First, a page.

5 Legal Pitfalls Every Start-Up Should Avoid

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Choosing the wrong business structure

Having an appropriate business structure in place is important as it determines matters such as how decisions are made and the extent of liability for any debts – and choosing the wrong structure could negatively impact your business. Below is an outline of the main structures that start-ups can opt for.

Sole traders

The biggest benefit of operating as a sole trader is autonomy – you can make all the decisions without having to reach an agreement with others. The main downside is that there is unlimited personal liability, meaning that personal funds are not protected if the company gets into any debts.

Business partnership

In partnerships, a group of individuals collaborate in order to run a business together. In an ordinary partnership there will be joint and several liability for any debts. However, an increasingly popular form of partnership is the limited liability partnership, which limits the liability of the partner to an agreed amount. This can protect individual partners from facing unlimited personally liable for the debts of the partnership.

Limited company

The most common form of limited company is a company limited by shares, where shareholders own the business. Liability is limited to the amount of share capital that you have put into the business. A limited company can make it easier to raise new capital through the issuing of new shares. It also has a separate legal personality. A disadvantage of the limited company is there are more onerous reporting and governance requirements.

Not protecting your intellectual property

Generating intellectual property is often a hugely important part of a start-up’s business and assets. Therefore, one thing to make sure that you do is protect these intellectual property rights in order to guarantee that you are able to make use of them. This means for instance registering any trademarks or patents and thereby your interest in them is protected. It is also important to make sure that what you think that you own is in fact yours. As well as providing clarity as to what your property is, effectively protecting your intellectual property can help you to avoid potential disputes that may arise over ownership.

Not getting your agreements in writing or making up your own contracts

Under Scots law, most types of contracts do not need to be in writing and in such circumstances a verbal agreement will suffice. However, not having an agreement in writing is a potential pitfall because it is much harder to prove what was agreed in the event of any disputes than it would be if the agreement was clearly laid out on paper. You should also be wary of writing your own contracts, because experience has shown that while two parties may think that they have reached a mutual agreement, the actual written contract that they have produced may potentially not reflect what they thought the agreement was. For this reason it is important to instruct lawyers who have experience in drafting contracts and who will know how to write in an unambiguous way, ensuring there is minimal scope for misunderstanding.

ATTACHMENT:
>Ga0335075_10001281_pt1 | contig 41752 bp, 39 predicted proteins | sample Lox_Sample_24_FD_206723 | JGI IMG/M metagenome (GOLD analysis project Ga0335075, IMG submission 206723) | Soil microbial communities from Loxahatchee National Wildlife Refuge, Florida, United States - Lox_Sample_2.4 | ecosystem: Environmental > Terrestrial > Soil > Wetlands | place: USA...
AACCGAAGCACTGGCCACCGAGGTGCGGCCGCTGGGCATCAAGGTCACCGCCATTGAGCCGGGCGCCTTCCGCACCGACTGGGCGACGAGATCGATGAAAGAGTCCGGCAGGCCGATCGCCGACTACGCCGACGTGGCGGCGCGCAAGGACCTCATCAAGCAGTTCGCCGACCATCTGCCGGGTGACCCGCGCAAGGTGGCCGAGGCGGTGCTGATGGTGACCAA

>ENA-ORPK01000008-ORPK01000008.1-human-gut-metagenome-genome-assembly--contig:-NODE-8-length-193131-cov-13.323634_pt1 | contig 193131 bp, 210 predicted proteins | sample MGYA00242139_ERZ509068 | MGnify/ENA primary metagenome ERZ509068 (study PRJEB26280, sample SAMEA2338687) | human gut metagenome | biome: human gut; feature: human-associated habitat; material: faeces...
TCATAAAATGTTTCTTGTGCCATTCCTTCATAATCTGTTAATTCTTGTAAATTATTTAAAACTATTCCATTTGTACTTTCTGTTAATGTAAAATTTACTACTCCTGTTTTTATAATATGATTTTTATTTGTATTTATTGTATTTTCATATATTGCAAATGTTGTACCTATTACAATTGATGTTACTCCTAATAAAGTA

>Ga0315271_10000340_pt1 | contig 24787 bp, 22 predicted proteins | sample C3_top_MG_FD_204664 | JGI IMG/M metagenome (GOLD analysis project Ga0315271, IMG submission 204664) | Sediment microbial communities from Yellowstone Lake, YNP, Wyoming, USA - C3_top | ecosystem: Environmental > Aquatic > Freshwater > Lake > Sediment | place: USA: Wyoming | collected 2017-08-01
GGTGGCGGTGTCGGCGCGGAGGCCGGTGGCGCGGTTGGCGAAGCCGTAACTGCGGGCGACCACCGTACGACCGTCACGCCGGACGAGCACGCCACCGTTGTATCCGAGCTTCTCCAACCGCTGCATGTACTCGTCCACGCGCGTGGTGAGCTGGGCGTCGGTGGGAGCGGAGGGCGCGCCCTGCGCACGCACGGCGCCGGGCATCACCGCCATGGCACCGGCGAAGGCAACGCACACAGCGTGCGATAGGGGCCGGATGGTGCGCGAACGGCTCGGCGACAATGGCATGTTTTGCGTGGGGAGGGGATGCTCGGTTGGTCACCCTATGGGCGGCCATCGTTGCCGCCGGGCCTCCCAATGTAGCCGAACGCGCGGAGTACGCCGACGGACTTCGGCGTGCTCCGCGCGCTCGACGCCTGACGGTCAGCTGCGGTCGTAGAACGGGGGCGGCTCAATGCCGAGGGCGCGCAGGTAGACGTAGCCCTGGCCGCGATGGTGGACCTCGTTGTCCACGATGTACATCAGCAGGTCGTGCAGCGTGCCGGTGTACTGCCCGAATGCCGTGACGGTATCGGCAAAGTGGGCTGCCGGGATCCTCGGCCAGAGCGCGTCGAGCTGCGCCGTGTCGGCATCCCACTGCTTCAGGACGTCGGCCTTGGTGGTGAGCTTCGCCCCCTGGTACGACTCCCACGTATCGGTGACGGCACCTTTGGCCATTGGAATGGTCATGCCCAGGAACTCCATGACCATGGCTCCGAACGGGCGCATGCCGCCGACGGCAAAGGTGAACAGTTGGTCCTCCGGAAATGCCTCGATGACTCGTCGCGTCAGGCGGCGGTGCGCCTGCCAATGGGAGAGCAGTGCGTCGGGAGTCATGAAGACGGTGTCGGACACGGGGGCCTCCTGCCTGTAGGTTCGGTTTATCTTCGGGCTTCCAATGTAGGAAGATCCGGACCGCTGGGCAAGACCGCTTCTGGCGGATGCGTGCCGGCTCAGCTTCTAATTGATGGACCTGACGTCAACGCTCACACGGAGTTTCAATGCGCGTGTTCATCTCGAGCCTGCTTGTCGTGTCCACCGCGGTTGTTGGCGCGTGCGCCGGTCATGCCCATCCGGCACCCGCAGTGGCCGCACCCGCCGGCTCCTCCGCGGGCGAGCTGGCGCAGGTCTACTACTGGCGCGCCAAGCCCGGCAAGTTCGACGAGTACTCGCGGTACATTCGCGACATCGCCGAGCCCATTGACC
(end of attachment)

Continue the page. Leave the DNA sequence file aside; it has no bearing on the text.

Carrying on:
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Not having a founder’s agreement

When there are multiple people involved in founding a start-up it is essential that a founder’s agreement is put in place so that each person understands their responsibilities in the business. There are certain key details that a founder’s agreement should contain, including how and by whom important decisions will be made, what happens to shares if one of the founders wants to leave the business, and the relationship between majority and minority shareholders.

Not managing disputes properly

Disputes are often costly, time consuming, and are something that start-ups in particular should wish to avoid as best they can. Despite all best intentions however, disputes can and do arise. For this reason it is important that a system is in place to see that they are managed properly and are dealt with as quickly and early on as possible. One way this could be done is by including a dispute resolution clause in any agreement that your business enters into, setting out the procedure to be followed in the event of a dispute. For cost effective dispute resolution it is helpful if the agreement stipulates that methods of alternative dispute resolution, such as mediation, should be the first port of call. This is important because it means that the parties are contractually bound to sit around the table and discuss the dispute at the first instance, instead of immediately launching costly litigation proceedings.

It is important to avoid the pitfall of burying your head in the sand and simply hoping that the problem will go away – the chances are that it will not. The best approach is to be realistic of the best and worst case scenarios that you are faced with, and from there decide on the appropriate course of action.

If you have any questions then please contact our Dispute Resolution team on 0131 226 8200

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